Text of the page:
For those who love hand made lace.
I posted this somewhere else, because I didn't know this group existed. Here 'tis: An old piece of unknown provenance. Needlelace. That's all I know. I do not remember where I got it except that I have inherited things from 3 old ladies over time and it was probably in some of their stuff. It is in storage and I am not at home or I would provide a closer view.
Yes, needlelace, imitation of 17th C Venetian gros point, this one made around the turn of the 20th C. Was probably a cuff. Quite a pretty piece.
I agree with Nancy. Definitely needle lace. The shapes of the motifs suggests Revival Era -- c 1890 - 1920. Possibly Venetian. The less than perfect workmanship also suggests revival era.
Could you tell us what is your reference to say it's turn of the 20th? design? type of thread used? or something else?
I would love to know more about identification....
Thank you in advance
I think that the shapes of the motifs do not match earlier needle laces, such as gros point. I do not claim absolute certainty about the date. Here are some other early needle laces.
The design is reminiscent of Art Nouveau, including the general symmetry, which puts it 1890 to 1915. The padded outlines are quite monotonous and weak, unlike the17th C Gros Point or even more-so the 19th-20th C Wiener Werkstaette over-the-top Gros Point reconstructions. It's too ornate and fluid, on the other hand, to be a more recent Chinese knock-off.
I think I'm quite a bit more certain than Lorelei about the date -- it's absolutely not 17th or 18th C. But I wouldn't be hard-nosed about a half-century on either side of where I've put it if there were some feature that someone could argue put it out of the Art Nouveau range. I just don't see one.
On the other hand, I don't know enough about needlelace to say for sure where it was made. I don't think the workmanship is nearly good enough to be late 19th C Aemilia Ars from Burano, but might be a later derivation and is most likely Venetian.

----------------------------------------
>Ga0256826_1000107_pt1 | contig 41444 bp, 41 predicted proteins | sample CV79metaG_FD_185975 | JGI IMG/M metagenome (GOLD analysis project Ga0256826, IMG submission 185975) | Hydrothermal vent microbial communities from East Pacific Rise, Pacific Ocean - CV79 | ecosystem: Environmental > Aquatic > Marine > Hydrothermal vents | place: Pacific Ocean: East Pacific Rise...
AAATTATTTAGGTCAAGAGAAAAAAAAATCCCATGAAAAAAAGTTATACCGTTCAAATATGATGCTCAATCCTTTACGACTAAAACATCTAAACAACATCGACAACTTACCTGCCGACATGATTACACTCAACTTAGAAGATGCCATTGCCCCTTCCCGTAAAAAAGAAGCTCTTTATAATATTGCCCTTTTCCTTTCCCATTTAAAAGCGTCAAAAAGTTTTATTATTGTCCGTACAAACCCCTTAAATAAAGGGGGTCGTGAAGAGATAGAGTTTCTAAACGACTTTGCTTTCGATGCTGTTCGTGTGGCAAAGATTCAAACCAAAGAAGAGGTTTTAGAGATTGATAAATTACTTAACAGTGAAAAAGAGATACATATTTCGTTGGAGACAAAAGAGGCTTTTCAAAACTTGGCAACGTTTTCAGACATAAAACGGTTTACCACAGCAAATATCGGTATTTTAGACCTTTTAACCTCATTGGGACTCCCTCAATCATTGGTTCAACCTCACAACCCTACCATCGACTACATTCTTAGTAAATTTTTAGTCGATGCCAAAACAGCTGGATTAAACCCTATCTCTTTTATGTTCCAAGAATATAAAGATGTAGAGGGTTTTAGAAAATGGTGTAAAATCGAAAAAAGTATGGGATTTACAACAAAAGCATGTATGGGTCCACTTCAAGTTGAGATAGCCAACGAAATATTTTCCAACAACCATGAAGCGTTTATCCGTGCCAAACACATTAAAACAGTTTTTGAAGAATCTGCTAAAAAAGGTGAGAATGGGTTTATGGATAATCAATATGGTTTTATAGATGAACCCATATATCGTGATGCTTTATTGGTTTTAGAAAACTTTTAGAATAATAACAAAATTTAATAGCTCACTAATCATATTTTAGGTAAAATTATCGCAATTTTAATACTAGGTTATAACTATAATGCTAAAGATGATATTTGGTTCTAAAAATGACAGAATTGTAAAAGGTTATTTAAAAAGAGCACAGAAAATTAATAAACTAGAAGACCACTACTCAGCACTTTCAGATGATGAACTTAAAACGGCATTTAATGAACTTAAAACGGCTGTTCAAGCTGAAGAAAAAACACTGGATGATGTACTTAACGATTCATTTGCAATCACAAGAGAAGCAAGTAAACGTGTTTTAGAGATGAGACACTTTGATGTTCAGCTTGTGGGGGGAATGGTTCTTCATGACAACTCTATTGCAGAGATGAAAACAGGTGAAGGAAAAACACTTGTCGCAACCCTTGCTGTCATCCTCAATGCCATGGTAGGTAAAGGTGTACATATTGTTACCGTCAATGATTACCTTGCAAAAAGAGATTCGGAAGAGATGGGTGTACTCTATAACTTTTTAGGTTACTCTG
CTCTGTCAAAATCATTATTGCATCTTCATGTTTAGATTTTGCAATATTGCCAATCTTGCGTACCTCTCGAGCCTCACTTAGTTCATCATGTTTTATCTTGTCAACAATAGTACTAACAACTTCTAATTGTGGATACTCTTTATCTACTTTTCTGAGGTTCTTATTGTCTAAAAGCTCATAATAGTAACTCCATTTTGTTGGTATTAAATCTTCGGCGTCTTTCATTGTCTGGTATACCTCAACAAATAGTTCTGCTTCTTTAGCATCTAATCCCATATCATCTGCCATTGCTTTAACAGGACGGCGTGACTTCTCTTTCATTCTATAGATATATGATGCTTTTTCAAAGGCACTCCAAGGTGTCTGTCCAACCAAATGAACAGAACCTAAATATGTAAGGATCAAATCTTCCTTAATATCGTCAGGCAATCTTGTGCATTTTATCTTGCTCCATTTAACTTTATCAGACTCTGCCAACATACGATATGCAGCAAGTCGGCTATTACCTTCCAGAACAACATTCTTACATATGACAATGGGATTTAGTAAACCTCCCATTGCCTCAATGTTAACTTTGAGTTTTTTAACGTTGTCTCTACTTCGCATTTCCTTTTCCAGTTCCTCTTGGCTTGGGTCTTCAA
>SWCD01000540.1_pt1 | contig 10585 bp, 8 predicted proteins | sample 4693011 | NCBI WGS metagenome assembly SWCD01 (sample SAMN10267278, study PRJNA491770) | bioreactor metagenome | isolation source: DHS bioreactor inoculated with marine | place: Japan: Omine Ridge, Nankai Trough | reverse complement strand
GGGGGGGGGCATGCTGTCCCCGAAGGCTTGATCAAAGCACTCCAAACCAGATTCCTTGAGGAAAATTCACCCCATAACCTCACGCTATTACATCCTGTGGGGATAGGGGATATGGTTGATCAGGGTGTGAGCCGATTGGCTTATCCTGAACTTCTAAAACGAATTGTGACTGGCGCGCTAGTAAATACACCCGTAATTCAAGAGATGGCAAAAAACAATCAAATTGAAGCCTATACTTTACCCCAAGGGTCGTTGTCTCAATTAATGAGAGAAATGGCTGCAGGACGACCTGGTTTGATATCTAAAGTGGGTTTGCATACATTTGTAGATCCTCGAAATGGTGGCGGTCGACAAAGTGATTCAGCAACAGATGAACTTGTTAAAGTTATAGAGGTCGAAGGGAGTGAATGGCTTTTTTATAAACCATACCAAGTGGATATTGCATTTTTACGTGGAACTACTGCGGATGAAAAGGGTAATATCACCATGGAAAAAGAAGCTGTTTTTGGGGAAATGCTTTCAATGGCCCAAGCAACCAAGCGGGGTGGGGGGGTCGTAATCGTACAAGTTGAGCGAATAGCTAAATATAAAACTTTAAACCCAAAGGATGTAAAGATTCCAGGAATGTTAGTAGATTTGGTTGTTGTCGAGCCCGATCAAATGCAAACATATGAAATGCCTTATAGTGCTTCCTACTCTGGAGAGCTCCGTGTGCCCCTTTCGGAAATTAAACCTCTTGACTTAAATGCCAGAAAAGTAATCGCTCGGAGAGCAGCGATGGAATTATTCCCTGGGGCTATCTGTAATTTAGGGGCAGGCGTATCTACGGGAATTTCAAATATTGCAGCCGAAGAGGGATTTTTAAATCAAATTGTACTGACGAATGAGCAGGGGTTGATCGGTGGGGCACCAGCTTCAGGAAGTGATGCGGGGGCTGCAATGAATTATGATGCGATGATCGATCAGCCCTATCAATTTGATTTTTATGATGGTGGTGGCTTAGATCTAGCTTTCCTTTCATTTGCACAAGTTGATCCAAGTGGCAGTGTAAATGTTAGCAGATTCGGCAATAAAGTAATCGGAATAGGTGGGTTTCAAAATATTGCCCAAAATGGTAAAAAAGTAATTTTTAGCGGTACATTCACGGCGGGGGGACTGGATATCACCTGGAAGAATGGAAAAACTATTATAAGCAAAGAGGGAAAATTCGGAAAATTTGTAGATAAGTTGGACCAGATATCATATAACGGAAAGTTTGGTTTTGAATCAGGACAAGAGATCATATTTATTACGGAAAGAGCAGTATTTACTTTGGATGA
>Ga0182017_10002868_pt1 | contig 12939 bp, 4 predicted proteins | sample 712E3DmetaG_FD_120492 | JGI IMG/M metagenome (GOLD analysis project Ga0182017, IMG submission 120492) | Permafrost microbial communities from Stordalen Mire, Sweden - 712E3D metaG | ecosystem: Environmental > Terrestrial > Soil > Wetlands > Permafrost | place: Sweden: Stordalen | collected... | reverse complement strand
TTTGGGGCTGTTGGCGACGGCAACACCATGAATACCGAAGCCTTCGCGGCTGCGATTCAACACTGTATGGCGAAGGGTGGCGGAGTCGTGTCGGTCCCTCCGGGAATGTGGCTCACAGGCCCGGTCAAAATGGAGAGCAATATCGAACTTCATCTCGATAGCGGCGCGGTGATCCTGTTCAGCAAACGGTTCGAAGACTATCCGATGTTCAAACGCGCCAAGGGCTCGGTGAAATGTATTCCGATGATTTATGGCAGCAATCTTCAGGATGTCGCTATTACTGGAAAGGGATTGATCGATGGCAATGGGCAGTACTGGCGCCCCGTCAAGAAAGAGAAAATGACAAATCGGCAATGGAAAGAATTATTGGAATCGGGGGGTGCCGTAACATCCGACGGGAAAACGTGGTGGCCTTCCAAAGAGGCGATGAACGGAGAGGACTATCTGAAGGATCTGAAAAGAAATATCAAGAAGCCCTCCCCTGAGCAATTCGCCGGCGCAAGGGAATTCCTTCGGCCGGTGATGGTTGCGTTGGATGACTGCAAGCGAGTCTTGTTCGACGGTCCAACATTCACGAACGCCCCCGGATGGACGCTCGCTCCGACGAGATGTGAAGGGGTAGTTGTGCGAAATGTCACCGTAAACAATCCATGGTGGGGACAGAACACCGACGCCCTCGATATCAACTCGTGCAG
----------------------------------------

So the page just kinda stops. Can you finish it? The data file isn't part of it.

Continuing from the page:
Hope this helps,
Yes, of course this helps! Thank you soo much to both for such explainations. I would love to be able to know that about my favourite lace which is chantilly lace! Si If I can start to know things like that to be able to argue afterward about more laces it's very very interesant for me. So thank you so much!
May I recommend that you get Elizabeth Kurella's book "A Guide to Lace and Linens" -- it's an extremely good book for the details of the different kinds of lace. (You can get it from her Ebay listings, under the user "lacemerchant".) If you study that book, you will be able to identify 90-95% of handmade lace. She also gives dates for the different types but not evidence for those dates. For that one needs to read about the history of lace and look at paintings. Some of the extremely detailed paintings enable you to identify the kind of lace in the painting quite specifically and that gives you a data point for when that lace was made.
Lace was imported and traded from Europe all over the western hemisphere, so the presence of lace in a painting doesn't say much about where it was made. Some laces are very specific (e.g., Argentan needlelace, or point d'Argentan, was/is a speciality of the town Argentan in a lace-making area of Normandy and is very specific to that area), whereas others are a much more widely copied design technique (e.g., there are entirely handmade tapelaces from both Italy and Flanders from the 17th C that are hard to assign to one country or the other.) For in-depth and reliable information about the history of lace -- dates and geographic origins -- see Santina Levy's magnificent book "The History of Lace".
Finally, learn to make lace if you aren't already a lacemaker, especially bobbin lace. The details of how the different laces were made are much easier to see and remember if you know how to do them yourself, plus it is the most rewarding past-time I've ever tried.
Arzhela LE MAITRE said:
...I would love to be able to know that about my favourite lace which is chantilly lace! Si If I can start to know things like that ...